IMPROVEMENTS ON THE ANALYSIS AND INSTRUMENTATION FOR SUM FREQUENCY GENERATION SPECTROSCOPY AND MICROSCOPY
Jang, Joon Hee 1981-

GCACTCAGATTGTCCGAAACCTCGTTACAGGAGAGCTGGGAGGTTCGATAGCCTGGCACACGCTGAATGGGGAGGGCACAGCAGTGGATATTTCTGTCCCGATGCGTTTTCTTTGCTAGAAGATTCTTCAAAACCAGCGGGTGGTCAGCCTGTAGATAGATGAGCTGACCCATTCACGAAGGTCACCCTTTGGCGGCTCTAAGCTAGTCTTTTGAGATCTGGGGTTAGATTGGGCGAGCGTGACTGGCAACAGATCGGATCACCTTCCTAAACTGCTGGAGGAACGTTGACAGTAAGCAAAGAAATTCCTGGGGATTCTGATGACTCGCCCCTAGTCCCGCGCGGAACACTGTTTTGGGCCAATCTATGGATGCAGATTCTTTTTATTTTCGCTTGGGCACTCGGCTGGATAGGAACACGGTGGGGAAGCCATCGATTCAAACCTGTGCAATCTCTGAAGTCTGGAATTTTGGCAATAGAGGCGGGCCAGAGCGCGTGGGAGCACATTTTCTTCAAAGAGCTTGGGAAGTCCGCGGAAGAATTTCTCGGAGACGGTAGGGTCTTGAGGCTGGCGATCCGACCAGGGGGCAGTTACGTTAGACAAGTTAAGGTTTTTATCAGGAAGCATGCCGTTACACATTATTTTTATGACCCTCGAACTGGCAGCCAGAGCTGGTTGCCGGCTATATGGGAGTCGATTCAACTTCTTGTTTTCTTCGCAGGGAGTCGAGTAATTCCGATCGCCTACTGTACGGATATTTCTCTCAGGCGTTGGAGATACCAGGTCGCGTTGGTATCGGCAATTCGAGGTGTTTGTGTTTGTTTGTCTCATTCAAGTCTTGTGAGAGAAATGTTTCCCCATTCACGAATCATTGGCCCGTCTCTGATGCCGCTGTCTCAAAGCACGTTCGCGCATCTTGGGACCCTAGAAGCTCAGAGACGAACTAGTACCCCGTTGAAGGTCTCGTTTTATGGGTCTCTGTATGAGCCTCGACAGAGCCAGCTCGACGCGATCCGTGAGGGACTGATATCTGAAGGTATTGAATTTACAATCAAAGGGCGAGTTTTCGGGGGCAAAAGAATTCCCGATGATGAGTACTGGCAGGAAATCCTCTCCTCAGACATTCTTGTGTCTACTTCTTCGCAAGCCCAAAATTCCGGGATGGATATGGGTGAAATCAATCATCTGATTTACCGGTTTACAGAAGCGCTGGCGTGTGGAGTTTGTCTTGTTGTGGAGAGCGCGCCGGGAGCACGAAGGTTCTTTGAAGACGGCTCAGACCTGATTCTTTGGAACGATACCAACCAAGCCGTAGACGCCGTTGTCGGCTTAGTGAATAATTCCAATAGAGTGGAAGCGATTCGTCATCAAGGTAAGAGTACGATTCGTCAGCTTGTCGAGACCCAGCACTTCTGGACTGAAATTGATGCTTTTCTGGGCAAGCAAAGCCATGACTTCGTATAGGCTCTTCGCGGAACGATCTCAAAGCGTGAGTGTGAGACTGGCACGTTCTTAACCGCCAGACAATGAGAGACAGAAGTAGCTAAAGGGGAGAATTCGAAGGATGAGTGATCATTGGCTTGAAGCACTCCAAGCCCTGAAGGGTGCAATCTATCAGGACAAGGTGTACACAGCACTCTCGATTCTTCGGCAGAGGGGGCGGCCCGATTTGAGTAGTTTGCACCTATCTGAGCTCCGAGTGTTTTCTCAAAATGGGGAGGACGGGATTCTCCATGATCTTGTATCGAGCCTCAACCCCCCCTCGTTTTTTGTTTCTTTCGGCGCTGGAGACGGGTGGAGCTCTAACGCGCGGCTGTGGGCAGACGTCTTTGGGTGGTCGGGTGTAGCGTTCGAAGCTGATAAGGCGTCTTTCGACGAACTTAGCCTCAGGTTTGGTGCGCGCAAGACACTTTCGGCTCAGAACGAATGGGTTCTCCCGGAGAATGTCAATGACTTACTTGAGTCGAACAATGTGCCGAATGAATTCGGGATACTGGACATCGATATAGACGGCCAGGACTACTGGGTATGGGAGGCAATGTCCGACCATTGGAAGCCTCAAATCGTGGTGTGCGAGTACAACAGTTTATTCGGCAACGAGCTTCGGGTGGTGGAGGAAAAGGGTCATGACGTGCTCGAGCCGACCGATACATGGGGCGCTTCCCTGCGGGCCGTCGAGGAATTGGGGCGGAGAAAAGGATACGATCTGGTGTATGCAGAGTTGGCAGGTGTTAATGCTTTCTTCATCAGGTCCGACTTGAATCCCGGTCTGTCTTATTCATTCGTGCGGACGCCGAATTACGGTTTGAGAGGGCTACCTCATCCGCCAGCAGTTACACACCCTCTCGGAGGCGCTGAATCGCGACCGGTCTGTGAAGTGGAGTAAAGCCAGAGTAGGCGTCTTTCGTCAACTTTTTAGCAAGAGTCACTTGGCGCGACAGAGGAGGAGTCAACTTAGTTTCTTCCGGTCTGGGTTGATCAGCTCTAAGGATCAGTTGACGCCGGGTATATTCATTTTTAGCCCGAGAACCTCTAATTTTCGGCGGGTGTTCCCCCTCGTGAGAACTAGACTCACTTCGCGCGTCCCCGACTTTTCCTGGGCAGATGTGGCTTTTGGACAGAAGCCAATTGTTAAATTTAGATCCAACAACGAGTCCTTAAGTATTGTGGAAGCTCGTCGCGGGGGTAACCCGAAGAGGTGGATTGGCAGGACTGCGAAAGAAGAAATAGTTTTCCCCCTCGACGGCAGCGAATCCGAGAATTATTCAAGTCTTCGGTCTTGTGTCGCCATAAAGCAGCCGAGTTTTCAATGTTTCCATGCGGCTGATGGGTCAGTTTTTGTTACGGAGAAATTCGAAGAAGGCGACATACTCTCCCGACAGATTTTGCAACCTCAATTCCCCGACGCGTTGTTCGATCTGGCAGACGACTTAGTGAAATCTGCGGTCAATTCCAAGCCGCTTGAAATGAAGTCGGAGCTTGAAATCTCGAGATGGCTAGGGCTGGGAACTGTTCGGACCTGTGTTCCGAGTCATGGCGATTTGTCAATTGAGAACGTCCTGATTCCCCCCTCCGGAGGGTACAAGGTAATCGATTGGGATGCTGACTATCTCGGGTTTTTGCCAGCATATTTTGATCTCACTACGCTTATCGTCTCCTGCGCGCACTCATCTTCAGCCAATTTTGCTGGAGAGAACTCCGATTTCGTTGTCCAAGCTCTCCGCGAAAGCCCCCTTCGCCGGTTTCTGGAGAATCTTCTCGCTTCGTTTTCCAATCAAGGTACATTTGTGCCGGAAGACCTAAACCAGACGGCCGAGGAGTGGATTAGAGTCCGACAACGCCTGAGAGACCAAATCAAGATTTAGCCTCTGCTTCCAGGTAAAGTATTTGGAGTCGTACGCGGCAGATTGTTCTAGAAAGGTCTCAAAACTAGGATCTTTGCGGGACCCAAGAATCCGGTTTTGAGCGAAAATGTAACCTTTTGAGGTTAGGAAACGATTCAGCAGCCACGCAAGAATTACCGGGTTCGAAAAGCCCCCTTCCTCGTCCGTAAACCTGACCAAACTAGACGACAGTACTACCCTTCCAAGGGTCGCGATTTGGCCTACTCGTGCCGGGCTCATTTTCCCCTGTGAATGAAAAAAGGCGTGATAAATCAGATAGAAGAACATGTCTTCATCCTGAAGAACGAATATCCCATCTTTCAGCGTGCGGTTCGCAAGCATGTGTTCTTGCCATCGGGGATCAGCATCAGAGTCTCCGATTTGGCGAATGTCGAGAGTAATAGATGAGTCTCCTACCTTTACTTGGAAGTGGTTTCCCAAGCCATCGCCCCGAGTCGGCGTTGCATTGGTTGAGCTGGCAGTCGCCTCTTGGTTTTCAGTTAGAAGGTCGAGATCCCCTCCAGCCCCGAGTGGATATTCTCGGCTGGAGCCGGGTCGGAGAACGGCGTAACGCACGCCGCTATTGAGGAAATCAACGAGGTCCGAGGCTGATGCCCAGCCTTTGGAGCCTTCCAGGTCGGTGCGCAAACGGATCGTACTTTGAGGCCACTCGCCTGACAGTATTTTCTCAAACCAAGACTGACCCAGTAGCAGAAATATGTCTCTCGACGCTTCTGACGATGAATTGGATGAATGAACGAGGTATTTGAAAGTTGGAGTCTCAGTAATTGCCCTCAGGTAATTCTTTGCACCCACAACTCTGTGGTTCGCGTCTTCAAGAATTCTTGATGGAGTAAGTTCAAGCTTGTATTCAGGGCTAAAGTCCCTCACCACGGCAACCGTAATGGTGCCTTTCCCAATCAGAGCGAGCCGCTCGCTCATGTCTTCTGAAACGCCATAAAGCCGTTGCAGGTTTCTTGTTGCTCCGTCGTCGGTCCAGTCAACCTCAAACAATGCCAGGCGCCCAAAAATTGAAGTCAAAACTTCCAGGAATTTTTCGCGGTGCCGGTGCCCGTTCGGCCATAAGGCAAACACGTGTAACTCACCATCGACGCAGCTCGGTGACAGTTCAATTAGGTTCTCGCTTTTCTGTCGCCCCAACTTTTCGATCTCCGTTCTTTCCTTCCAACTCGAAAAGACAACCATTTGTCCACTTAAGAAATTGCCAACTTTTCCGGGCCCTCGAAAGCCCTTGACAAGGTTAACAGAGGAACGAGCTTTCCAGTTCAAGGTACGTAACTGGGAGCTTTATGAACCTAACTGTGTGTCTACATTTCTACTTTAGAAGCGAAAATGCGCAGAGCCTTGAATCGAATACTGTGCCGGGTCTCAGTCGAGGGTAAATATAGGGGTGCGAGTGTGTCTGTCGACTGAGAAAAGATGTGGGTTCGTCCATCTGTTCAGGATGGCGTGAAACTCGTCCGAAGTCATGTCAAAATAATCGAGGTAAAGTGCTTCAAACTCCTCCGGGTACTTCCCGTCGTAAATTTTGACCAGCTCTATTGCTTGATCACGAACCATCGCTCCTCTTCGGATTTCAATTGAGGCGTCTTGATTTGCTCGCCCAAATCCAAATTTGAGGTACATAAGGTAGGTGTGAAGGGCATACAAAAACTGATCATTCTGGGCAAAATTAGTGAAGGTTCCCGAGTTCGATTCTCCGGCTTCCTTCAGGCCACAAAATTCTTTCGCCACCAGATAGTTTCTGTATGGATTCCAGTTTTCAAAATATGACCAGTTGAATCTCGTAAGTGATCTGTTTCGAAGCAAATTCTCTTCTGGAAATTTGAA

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Sum frequency generation (SFG) vibrational spectroscopy has been established as one of the most essential tools to investigate chemistry of the surfaces and interfaces for several decades. Orientation, structure, and chemical reaction of molecules at the interfaces have been examined by using temporally and spatially resolved SFG. As a unique method to observe the chemistry at the interfaces, SFG has a great potential for further developments. In this dissertation, the possibility of extending the SFG field is gauged, including the introduction of detailed theory and formulation of SFG. Firstly, the principle of sum frequency vibrational depletion spectroscopy (SVDS) technique is presented. Newly developed SVDS has been established for observing vibrational behaviors of molecules on the surface with high spatial resolution below the diffraction limit. This technique is accomplished by depletion of the ground state molecules around the center of probing focal spot on the surface. High energy density IR generated is employed to deplete the ground state molecules to its first vibrational excited state. Then, SFG technique has been conducted to measure the vibrational dipoles of the surface molecules from the confined probing area. The instrumentation, theoretical simulation, depletion efficiency and the preliminary experimental results of this technique is reported. In the following chapter, SFG from acetonitrile on rutile TiO2 (110) surface has been measured using distinct polarization combinations and compared to the spectra obtained by polarization mapping and null angle methods. By varying the polarization combinations of SFG, the magnitude and shape of the spectra undergo substantial change, originating from the interference between the non-resonant signal inherent from the rutile substrate and the resonant signal from the adsorbed molecules. Theory, simulation, and analytical methods for obtaining quantitative orientation information in the presence of non-resonant signal of the adsorbed molecules on a semiconductor are presented. In the last chapter, a refined analytical procedure for SFG imaging microscope (SFGIM) is discussed. In order to determine the surface properties, the images need to be fitted using an SFG model equation which contains the physical properties relevant to interpret the surface. Experimental results obtained from SFGIM analysis of binary system of self-assembled monolayers on gold surface have been reported.